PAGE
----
15 Sep How To Recognize The Signs of an Addict
Addiction and substance abuse are terrifying realities. Nearly everyone has been touched by addiction, and watching the terrible repercussions that can follow addiction in the life of a loved one is devastating. Often it is incredibly difficult to identify signs of addiction until it is too late. It can also be difficult to understand the severity of addiction – an addict actually might lose the power to stop. So what can you do?
The most important thing that each person can do to prevent and help with addiction is to be aware of the signs of addiction. You may be hesitant to see them in someone you love, or attribute them to other factors, but being aware of addiction signs will make a difference.
Signs of an Addict
- Recreational Use of Drugs or Alcohol. It almost always begins as a recreational or casual use, so simply being aware that someone you love drinks or occasionally uses drugs can be important.
- Mood or Attitude Shifts. Be aware of a sudden change in how someone behaves. Sudden anger, depression, or a shift into carelessness or ambivalence can indicate drug use.
- Poor work or school performance. Many report that they didn’t realize their loved one had a problem until they failed several classes or were fired from a job. Addiction usually ruins responsibility or the best laid plans of the user.
- Change in Friends or Location. Hanging out with a new crowd or in new areas of town may indicate drug related behaviors.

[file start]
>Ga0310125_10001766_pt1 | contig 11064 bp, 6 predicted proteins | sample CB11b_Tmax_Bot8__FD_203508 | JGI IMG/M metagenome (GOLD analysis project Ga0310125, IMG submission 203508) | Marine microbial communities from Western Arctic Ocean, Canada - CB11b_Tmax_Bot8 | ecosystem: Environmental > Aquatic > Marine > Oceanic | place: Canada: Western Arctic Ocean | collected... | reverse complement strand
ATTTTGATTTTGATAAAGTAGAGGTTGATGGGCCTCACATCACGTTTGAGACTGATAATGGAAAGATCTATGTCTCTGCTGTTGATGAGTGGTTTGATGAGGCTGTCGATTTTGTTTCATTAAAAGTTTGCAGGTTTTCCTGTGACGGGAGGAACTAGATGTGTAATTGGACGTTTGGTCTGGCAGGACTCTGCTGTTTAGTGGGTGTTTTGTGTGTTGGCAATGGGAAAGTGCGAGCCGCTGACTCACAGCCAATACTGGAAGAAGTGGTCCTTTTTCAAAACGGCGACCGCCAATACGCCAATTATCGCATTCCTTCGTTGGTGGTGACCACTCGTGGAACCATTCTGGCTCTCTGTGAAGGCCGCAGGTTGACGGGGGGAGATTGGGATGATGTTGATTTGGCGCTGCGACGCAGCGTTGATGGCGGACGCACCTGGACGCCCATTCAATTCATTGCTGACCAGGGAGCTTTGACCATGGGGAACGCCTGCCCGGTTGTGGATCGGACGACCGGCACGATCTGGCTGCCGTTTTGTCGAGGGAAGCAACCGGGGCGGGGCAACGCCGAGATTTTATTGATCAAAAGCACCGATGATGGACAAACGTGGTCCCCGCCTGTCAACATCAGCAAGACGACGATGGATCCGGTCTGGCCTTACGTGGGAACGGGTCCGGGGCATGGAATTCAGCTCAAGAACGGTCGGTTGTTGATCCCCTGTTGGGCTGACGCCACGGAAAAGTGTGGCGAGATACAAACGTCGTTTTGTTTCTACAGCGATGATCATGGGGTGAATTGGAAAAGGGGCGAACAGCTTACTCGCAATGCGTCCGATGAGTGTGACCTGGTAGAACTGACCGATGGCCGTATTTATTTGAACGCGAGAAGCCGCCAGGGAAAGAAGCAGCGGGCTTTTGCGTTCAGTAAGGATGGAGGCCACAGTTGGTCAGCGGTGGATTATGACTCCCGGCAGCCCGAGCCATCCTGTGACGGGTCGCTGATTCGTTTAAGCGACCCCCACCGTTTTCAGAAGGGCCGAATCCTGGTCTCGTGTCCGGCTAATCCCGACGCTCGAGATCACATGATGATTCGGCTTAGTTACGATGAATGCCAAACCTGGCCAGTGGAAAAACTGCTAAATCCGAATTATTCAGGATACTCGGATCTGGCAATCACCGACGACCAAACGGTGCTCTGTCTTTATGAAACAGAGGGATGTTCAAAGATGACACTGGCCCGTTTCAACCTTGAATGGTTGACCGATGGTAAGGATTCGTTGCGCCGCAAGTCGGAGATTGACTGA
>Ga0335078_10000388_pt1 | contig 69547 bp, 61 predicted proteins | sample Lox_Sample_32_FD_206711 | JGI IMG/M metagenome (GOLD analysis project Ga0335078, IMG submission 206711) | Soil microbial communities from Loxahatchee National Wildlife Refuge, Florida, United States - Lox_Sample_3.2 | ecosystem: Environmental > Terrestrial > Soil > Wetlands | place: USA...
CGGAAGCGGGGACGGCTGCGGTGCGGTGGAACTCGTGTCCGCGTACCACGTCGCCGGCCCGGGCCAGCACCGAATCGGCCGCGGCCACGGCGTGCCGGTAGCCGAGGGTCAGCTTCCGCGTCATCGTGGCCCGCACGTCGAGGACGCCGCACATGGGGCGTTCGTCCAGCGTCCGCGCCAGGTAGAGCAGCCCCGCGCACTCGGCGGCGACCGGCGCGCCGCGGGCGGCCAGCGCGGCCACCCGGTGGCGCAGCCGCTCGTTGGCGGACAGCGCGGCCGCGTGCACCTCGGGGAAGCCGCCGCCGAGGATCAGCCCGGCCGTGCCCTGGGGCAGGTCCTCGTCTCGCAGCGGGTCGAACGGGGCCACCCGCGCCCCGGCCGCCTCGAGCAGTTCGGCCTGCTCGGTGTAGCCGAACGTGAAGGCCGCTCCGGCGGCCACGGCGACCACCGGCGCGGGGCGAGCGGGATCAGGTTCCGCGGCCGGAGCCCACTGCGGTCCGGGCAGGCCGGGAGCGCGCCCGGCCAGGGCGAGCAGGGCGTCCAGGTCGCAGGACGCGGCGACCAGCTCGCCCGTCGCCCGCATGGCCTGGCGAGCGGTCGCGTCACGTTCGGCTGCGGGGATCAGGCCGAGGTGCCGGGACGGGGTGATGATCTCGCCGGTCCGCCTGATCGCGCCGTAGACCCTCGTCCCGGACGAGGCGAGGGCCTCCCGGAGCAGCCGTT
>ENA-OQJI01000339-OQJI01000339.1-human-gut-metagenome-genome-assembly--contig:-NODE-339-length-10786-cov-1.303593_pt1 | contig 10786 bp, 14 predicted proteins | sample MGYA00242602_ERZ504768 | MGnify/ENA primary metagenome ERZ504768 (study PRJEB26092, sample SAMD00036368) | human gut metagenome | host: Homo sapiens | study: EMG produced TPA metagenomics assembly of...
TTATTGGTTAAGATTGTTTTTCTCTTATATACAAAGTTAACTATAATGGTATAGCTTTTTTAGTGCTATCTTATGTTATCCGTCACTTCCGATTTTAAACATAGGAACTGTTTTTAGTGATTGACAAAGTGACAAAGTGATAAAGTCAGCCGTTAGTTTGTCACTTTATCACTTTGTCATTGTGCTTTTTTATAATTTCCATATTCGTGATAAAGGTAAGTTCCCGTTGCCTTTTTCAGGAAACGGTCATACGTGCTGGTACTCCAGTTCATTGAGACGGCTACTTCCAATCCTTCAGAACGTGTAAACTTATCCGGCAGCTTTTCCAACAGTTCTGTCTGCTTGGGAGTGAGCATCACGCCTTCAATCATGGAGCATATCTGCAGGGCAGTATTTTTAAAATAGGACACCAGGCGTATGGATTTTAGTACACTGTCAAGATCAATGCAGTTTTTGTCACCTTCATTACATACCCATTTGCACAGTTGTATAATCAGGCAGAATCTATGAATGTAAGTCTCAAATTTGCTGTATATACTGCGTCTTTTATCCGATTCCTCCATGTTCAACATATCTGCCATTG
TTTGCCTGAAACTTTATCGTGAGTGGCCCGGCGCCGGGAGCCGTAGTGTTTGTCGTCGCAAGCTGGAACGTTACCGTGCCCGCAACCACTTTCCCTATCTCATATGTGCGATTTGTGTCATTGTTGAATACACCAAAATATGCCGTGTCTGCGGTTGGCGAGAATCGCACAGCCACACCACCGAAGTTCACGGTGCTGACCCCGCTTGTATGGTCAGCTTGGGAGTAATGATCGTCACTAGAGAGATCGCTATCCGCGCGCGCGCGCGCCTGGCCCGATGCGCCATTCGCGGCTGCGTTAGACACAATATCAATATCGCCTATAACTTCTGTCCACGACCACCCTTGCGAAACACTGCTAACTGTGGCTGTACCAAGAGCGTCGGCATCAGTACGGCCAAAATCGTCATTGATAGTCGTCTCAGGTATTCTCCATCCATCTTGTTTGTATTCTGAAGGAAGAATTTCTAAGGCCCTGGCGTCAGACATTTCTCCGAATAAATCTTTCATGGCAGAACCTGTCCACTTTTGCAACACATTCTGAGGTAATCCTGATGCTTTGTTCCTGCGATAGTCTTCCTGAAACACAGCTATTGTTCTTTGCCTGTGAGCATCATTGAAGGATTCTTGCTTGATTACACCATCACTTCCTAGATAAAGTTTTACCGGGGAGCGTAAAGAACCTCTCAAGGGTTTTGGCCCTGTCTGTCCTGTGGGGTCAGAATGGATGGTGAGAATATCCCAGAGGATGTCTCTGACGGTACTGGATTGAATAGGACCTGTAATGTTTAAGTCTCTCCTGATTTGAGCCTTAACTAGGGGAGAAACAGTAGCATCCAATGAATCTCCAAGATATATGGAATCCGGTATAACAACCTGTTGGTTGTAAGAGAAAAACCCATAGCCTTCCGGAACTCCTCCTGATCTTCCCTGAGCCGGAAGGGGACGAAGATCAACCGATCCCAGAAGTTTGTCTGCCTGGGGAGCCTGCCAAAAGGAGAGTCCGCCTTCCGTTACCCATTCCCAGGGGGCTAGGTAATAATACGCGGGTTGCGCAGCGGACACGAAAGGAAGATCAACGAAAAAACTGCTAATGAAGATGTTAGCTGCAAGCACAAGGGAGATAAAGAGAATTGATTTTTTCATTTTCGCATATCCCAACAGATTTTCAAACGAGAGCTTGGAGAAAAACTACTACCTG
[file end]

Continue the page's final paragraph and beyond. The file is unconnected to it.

- Secretive Behaviors. Are they lying? Hiding things? Avoiding conversation or questions? It’s common for people with addiction, trying to hide any indications of problems.
- Physical Symptoms. A loss or gain of weight, especially if it appears extreme. Bloodshot eyes and enlarged pupils are sometimes noticed, tipping off loved ones. Twitching, itching, sores, or other bodily injuries are often common among addicts, as addiction breaks down bodies and causes unnatural harm.
- Giving Up. The most heartbreaking of symptoms is usually a lack of interest in things they once loved. They may drop out of school, quit jobs, end friendships or relationships, stop doing the things they loved.
- Money Trouble. If someone starts asking for money, seems to have no money, or begins searching for or stealing money, addiction could be behind it.
If you begin to notice these signs and symptoms in a loved one, try speaking with them from a place of love. If there is denial or resistance, you may need a more firm response and observation. If they respond positively or ask for help, you will be able to provide rehabilitation. It all starts with recognizing the signs.